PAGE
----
Know thyself. This ancient Greek saying underpins a whole school of philosophy, but for those of us trying to get healthy, its meaning boils down to this: if you know your own foibles, it’s much easier to develop ways to outsmart your bad habits and support your good intentions.
For instance: some of us (myself included) have a habit of plopping ourselves in front of an absorbing spreadsheet, report, or paper we’re working on and sitting there until our butts go numb. This, as we know from years of research, is not healthy. As public health experts tell us, sitting is the new smoking, and spending unbroken hours sitting in front of a computer has negative effects on our body, our eyes, and our productivity—while taking breaks has been shown to increase productivity.
But oh, baby, it can be hard to tear yourself away when you’re in the zone.
That’s why enlisting some support can be crucial. This can be as simple as having your cube-neighbor throw a pencil at your head every hour or so to snap you out of your reverie—but what if they’re on vacation or caught up in their own work?
Technology to the rescue! There are apps and programs that can help you keep your promise to yourself to get up and move around during the day. The simplest of these are timers. Stand Up! The Work Break Timer for Apple iPhones and iPads is a nifty (and free) alarm system that you can load onto your phone and program to remind you to stand up however often you want. The alarms range from the subtle to the quite insistent.
Android users can download the similar Break Reminder, which allows you to schedule reminders to stand up and move around at work.
But maybe a phone app won’t cut it—you need an application on the device you’re actually working on. Workrave is a free application aimed at warding off repetitive strain injury. Set how often you want to take breaks, and the application will remind you to take both longer breaks and micro-breaks during which you can look away from the screen. The countdown feature shows you when your next break will happen. It works on both Windows and GNU/Linux platforms, and like the now-defunct FitBolt, it provides guidance on gentle exercises and stretching.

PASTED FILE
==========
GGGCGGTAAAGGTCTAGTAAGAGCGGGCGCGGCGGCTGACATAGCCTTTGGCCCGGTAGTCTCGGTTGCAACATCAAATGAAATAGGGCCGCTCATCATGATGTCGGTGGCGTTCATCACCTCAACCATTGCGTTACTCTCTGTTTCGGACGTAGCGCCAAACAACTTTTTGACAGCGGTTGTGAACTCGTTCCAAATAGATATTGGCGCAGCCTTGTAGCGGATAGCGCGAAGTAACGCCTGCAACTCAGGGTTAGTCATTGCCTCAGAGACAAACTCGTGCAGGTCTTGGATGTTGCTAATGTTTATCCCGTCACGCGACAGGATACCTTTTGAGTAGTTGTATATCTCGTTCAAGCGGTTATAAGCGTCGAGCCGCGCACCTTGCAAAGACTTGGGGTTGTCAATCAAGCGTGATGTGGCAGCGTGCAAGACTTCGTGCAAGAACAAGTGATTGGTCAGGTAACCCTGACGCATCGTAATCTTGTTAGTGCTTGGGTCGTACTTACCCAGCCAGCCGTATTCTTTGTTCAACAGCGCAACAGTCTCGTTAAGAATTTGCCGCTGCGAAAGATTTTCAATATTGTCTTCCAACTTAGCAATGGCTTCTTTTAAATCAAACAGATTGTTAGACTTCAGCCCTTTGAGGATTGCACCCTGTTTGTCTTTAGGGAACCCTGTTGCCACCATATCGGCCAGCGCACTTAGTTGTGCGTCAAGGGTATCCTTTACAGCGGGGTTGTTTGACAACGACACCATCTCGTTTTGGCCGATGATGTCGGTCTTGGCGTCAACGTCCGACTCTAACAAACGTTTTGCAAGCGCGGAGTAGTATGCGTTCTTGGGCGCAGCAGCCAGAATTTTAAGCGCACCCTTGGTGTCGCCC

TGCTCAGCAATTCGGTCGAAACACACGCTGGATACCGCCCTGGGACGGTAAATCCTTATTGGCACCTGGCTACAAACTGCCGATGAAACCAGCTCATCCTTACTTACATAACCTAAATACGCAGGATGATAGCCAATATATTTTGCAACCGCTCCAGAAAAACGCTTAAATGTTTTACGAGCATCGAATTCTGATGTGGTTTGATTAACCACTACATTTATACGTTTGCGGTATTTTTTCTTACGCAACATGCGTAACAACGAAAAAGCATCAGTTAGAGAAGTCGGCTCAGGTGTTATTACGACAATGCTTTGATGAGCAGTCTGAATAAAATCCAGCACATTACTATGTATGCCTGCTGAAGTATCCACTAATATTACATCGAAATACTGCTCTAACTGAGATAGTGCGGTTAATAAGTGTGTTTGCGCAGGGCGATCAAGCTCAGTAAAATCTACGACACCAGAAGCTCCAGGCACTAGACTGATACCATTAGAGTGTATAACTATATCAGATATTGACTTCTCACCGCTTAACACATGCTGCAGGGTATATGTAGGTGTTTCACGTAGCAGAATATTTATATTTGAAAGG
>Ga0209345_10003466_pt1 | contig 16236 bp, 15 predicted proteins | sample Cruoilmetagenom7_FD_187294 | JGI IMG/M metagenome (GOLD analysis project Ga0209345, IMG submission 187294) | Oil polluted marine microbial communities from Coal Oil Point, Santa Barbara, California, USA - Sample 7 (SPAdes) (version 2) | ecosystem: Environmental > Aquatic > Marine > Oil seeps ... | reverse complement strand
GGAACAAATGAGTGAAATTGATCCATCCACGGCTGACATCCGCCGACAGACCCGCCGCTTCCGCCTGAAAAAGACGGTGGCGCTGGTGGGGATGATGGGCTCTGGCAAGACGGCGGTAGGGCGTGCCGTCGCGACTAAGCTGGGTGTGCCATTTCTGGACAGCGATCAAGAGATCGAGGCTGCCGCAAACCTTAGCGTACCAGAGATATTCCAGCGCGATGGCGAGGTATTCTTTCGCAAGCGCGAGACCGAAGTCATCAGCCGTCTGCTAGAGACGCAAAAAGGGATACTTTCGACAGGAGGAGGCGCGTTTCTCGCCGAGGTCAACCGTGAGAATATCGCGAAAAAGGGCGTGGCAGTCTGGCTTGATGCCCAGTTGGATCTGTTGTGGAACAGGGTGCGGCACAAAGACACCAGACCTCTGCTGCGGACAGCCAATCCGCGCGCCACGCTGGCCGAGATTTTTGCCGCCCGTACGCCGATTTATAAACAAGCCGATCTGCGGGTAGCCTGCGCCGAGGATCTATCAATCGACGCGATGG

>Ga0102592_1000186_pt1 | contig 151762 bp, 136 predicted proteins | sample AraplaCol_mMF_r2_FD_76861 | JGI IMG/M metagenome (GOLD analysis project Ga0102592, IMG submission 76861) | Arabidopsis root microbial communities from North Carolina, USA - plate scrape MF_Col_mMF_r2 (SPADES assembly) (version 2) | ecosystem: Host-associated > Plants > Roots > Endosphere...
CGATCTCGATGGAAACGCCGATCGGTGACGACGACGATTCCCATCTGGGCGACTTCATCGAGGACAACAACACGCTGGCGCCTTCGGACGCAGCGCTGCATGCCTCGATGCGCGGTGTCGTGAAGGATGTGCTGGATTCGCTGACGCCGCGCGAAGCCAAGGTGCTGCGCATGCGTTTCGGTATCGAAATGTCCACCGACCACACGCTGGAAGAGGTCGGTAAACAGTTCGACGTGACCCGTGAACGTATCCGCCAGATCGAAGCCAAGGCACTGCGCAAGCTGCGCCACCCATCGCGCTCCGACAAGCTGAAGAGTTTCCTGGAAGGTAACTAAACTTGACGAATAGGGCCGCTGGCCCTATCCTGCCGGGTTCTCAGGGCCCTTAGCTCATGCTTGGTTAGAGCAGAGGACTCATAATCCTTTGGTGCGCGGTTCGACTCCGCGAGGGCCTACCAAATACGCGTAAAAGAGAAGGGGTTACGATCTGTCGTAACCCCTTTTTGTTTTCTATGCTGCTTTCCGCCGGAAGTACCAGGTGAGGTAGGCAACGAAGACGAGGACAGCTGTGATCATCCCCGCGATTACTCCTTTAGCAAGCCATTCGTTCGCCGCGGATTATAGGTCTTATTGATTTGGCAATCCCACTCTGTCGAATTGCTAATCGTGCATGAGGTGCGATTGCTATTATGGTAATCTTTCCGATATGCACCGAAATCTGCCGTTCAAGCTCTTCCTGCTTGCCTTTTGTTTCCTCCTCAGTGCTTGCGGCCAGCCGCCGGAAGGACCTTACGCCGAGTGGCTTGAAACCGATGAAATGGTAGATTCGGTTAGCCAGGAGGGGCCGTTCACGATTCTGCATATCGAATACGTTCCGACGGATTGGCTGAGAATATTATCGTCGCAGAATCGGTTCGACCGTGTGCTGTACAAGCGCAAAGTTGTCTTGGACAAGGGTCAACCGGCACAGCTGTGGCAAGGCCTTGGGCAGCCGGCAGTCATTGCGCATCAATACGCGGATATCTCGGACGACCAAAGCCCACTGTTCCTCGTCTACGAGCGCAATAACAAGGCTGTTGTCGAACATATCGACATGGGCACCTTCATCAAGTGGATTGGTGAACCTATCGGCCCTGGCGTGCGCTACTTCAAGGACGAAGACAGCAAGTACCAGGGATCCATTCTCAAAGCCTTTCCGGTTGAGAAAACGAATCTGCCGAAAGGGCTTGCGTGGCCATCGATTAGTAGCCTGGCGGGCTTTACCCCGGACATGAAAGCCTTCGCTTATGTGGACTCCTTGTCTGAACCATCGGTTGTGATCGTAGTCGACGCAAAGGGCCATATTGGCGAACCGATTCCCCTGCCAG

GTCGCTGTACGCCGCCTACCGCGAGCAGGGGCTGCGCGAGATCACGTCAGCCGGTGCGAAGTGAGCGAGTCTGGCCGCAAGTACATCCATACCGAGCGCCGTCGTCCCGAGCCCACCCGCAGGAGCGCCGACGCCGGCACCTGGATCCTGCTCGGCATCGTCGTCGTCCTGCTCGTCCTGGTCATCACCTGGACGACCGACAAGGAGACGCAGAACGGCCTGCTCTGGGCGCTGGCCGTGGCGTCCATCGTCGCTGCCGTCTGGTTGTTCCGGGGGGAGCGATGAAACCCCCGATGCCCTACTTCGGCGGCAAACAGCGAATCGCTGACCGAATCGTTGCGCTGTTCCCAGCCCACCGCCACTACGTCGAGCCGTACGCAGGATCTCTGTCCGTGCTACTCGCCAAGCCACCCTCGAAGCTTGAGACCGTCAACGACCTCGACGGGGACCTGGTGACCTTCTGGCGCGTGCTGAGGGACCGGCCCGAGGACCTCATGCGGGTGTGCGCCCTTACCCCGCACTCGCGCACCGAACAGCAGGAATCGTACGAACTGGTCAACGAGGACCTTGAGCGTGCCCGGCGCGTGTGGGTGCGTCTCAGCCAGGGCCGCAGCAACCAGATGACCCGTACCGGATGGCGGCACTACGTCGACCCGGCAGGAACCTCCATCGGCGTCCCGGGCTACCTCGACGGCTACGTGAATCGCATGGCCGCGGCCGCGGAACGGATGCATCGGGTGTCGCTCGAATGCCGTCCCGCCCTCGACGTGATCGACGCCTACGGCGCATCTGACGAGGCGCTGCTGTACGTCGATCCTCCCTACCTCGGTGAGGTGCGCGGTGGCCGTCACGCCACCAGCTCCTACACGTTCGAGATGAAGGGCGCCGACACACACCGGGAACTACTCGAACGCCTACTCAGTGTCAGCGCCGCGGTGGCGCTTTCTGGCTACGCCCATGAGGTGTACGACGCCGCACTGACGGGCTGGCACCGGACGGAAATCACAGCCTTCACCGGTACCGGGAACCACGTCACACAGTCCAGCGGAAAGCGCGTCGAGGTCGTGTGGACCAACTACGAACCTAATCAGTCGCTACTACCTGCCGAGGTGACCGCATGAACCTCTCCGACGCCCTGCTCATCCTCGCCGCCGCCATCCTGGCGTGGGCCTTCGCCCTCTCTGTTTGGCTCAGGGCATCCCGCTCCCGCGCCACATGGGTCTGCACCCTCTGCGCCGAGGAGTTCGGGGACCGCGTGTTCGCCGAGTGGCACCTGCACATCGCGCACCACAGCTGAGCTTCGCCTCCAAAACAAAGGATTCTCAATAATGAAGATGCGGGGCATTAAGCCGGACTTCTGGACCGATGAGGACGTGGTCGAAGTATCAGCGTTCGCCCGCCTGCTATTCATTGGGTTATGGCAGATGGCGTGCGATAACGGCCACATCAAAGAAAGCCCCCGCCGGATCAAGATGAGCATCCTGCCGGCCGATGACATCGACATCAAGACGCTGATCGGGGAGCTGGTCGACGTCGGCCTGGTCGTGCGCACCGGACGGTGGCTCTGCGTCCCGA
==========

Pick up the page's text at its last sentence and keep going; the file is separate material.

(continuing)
The free Windows-based Big Stretch Reminder is endearing because each reminder to take a big stretch comes with an inspiring quote. You can program the time between break reminders and set how long you want the breaks to last, but Big Stretch does not give you guidance on what stretches to perform. However, you can download a chart of office stretches to refer to.
Firefox users can get reminders from the add-on StretchClock. This program offers configurable reminders, and, even better, simple stretching videos to guide you through a routine that’s focused on your neck, back, shoulders, wrists, and hips—all vulnerable areas for the desk-bound worker.
If you get plenty of stretching in yoga class and are more concerned about your eye health, EyeLeo is for you. This free Windows-based application grays out your screen during breaks and offers exercises to relax your eyes. You can even choose “strict mode,” which won’t allow you to skip your breaks. Best of all? Your eye exercise coach is a very cute animated leopard.
Miriam Wolf is the editor of The FruitGuys Magazine.